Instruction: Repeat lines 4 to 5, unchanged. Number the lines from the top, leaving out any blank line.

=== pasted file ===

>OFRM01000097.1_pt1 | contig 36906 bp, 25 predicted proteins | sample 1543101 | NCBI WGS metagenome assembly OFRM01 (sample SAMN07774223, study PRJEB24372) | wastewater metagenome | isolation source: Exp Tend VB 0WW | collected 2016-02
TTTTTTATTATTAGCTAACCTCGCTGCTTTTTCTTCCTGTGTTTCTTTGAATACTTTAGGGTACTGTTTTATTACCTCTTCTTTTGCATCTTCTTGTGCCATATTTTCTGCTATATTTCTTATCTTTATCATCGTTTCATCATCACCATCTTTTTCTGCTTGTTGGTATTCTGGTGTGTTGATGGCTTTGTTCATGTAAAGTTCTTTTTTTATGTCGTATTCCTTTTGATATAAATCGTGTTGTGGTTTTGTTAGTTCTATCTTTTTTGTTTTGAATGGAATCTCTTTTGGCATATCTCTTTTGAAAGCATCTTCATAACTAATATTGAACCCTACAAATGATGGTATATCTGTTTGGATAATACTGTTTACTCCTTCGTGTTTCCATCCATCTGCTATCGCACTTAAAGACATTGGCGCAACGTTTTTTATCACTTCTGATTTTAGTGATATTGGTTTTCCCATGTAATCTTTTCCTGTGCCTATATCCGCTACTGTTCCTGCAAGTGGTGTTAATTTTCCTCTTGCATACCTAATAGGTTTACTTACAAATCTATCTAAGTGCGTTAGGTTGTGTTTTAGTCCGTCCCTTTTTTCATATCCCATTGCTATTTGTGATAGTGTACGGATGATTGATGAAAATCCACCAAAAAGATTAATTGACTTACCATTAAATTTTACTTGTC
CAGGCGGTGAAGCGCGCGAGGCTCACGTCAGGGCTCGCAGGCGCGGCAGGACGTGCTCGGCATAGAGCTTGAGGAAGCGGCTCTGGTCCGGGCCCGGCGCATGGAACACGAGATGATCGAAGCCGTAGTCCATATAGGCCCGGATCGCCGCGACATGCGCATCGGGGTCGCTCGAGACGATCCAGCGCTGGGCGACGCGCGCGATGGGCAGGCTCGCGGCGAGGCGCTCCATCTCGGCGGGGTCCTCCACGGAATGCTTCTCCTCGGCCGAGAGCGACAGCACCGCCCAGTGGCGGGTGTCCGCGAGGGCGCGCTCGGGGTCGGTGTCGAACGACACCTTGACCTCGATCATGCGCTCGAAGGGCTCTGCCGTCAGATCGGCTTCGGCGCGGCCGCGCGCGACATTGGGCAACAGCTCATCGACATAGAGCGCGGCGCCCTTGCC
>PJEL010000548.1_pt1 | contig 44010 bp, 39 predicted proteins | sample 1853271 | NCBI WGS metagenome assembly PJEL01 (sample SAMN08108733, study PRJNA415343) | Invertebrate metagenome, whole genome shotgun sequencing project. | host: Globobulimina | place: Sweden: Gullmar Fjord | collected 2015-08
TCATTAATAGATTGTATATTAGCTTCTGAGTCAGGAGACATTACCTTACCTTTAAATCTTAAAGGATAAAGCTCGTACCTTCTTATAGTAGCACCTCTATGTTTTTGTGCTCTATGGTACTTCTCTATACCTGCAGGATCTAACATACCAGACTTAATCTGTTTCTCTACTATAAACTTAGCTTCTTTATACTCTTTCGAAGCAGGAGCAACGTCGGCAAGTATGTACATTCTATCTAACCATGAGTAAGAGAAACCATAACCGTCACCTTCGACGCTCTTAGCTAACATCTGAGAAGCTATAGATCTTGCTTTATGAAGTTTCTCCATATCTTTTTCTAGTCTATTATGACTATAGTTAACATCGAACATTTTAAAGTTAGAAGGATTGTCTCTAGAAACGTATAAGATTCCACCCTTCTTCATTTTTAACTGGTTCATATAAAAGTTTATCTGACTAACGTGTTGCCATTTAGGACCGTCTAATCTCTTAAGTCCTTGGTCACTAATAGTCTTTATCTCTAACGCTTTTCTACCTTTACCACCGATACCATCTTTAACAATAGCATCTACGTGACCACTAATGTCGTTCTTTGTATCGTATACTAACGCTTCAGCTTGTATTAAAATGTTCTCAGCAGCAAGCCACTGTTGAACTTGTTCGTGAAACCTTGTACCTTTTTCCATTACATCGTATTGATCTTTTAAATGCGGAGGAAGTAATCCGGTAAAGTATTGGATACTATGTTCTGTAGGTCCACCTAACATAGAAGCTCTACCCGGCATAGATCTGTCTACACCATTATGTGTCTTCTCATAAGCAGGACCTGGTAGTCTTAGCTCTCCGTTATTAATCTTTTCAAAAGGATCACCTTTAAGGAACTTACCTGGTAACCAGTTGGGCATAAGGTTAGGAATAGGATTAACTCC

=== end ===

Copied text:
>PJEL010000548.1_pt1 | contig 44010 bp, 39 predicted proteins | sample 1853271 | NCBI WGS metagenome assembly PJEL01 (sample SAMN08108733, study PRJNA415343) | Invertebrate metagenome, whole genome shotgun sequencing project. | host: Globobulimina | place: Sweden: Gullmar Fjord | collected 2015-08
TCATTAATAGATTGTATATTAGCTTCTGAGTCAGGAGACATTACCTTACCTTTAAATCTTAAAGGATAAAGCTCGTACCTTCTTATAGTAGCACCTCTATGTTTTTGTGCTCTATGGTACTTCTCTATACCTGCAGGATCTAACATACCAGACTTAATCTGTTTCTCTACTATAAACTTAGCTTCTTTATACTCTTTCGAAGCAGGAGCAACGTCGGCAAGTATGTACATTCTATCTAACCATGAGTAAGAGAAACCATAACCGTCACCTTCGACGCTCTTAGCTAACATCTGAGAAGCTATAGATCTTGCTTTATGAAGTTTCTCCATATCTTTTTCTAGTCTATTATGACTATAGTTAACATCGAACATTTTAAAGTTAGAAGGATTGTCTCTAGAAACGTATAAGATTCCACCCTTCTTCATTTTTAACTGGTTCATATAAAAGTTTATCTGACTAACGTGTTGCCATTTAGGACCGTCTAATCTCTTAAGTCCTTGGTCACTAATAGTCTTTATCTCTAACGCTTTTCTACCTTTACCACCGATACCATCTTTAACAATAGCATCTACGTGACCACTAATGTCGTTCTTTGTATCGTATACTAACGCTTCAGCTTGTATTAAAATGTTCTCAGCAGCAAGCCACTGTTGAACTTGTTCGTGAAACCTTGTACCTTTTTCCATTACATCGTATTGATCTTTTAAATGCGGAGGAAGTAATCCGGTAAAGTATTGGATACTATGTTCTGTAGGTCCACCTAACATAGAAGCTCTACCCGGCATAGATCTGTCTACACCATTATGTGTCTTCTCATAAGCAGGACCTGGTAGTCTTAGCTCTCCGTTATTAATCTTTTCAAAAGGATCACCTTTAAGGAACTTACCTGGTAACCAGTTGGGCATAAGGTTAGGAATAGGATTAACTCC